Posted by
7468 posts

What are your transfer locations? There's several knowledgeable people on this forum who can put your mind at ease.

Posted by
20480 posts

Yesterday I stepped off the distance between platforms at Nuernberg Hbf, 60 ft center of the stairway to center of the stairway of the adjacent platform.

They will often hold connecting trains for 10 minutes or so if the inbound major train (ICE or IC) train is running a bit late. This happened to us in Leipzig Hbf on Sunday. We had a 7 minute connection there coming in from Berlin and we were 10 minutes late arriving, but they held the IC train long enough for everyone to make the change on the next platform.

That is nice, but it backfired on us when we left Eisenach. They held our train for 10 minutes so it could get passengers from a late arriving ICE. We had a 4 minute connection just outside Erfurt where we had to cross. Our "connection" pulled in immediately and we boarded, but 45 minutes later we arrived in Ilmenau to hear (in German) "End of the line, everybody please leave the train."
Got to the conductor and he plotted us back on course with his smart phone, writing the connections on a piece of paper. Our correct connection had been on time and we missed it, but coincidentally there was another train right behind that we boarded. When you get in a jam, people will help.

Posted by
19171 posts

"Yesterday I stepped off the distance between platforms at Nuernberg Hbf, 60 ft center of the stairway to center of the stairway of the adjacent platform."

Yes, people panic when they have to make a multi-platform change, but the time in the tunnel between the stairs is usually far less than the time to get to the stairs, go down to the tunnel, come up to the next platform, and get to your carriage.

"I don't think you can generalise like that about platform numbering schemes."

"Usually it is consecutively numbered 1, 2, 3 etc."

Isn't that generalizing? Yes, there are a lot of exceptions, but in general, track 1 has a platform next to the station and track 2 in beside it, sharing a platform with track 3, but there are some stations where track 1 and 2, 3 and 4 share a platform.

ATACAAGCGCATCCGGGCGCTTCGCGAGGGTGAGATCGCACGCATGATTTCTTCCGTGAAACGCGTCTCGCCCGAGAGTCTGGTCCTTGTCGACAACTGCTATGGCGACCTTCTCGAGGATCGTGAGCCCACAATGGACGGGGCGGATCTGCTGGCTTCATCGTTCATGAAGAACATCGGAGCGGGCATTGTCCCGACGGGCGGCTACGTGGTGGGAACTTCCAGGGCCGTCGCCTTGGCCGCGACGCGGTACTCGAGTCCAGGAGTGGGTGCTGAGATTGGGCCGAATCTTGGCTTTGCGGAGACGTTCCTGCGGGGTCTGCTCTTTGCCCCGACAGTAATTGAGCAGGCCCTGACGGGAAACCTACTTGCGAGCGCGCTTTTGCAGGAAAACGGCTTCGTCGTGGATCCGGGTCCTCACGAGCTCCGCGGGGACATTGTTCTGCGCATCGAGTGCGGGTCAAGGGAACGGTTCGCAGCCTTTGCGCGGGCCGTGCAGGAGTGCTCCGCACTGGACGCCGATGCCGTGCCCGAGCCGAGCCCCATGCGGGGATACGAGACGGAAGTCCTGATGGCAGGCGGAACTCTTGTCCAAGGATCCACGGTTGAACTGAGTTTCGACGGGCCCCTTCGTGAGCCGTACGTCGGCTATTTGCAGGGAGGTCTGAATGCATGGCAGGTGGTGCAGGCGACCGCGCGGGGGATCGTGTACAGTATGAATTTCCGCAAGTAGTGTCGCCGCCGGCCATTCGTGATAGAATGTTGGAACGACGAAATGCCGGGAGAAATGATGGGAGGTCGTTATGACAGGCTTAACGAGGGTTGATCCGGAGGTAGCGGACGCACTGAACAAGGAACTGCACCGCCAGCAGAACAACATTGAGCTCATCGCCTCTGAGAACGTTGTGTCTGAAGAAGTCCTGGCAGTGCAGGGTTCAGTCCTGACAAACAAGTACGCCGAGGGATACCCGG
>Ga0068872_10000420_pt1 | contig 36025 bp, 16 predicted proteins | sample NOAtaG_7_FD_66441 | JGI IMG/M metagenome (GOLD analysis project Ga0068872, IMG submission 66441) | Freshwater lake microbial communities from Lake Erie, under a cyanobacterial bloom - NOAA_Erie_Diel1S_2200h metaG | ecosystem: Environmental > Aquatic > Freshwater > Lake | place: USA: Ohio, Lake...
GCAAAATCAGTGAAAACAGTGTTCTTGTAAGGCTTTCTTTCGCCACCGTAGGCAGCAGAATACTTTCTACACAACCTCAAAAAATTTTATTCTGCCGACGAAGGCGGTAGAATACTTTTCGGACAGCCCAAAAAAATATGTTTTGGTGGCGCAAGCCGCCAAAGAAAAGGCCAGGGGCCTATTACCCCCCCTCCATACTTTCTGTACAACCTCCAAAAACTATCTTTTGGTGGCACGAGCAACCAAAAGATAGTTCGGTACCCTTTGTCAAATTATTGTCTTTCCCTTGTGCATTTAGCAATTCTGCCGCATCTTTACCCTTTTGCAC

Frankfurt is one of the biggest stations I know of with 24 tracks ending in the station. Track 1 has it's own platform. Next to it, track 2 shares a platform with track 3, etc. In Munich, there are 32 tracks, although only 11 thru 26 are in the main shed. Tracks 5-10 are outside in the south Holzkirchen Bahnhof and Tracks 27 thru 36 are outside in the north Starnberger Bahnhof.

Mainz is different. The through tracks are 1 - 8. Eleven (which basically services regional trains to the Rhein gorge) is a stub track ending against the Bahnhof building, sharing a platform with track 1. In many stations with fewer than 10 thru tracks, tracks 11 and up are stub tracks in either direction. Sometimes those outlyers start with 101.

Bingen is totally unique, with tracks 101-103 on the northeast side of the wide platform on which the station sits. Tracks 201-203 are across the station platform, on the southwest side.

As stations evolve, tracks and/or platforms are eliminated, but the numbering system for the remaining tracks stays the same. In Nürnberg, the tracks are numbered consecutively from 1 to 8, then there is a gap to 12. Tracks 9 and 10 still exist; they just don't have platforms.

It's always good to have the layout for your particular station. The Bahn gives major ones, as does Swiss Rail. The Bayern-Takt website gives layouts for all stations in Bavaria.

BTW, Chris, if they added another platform at Kings Cross before platform '0', would it be '-1'?

Posted by
12040 posts

Sam- you mentioned Eisenach, Leipzig and Nürnberg in your post. That does it, you are obligated to file a trip report when you return!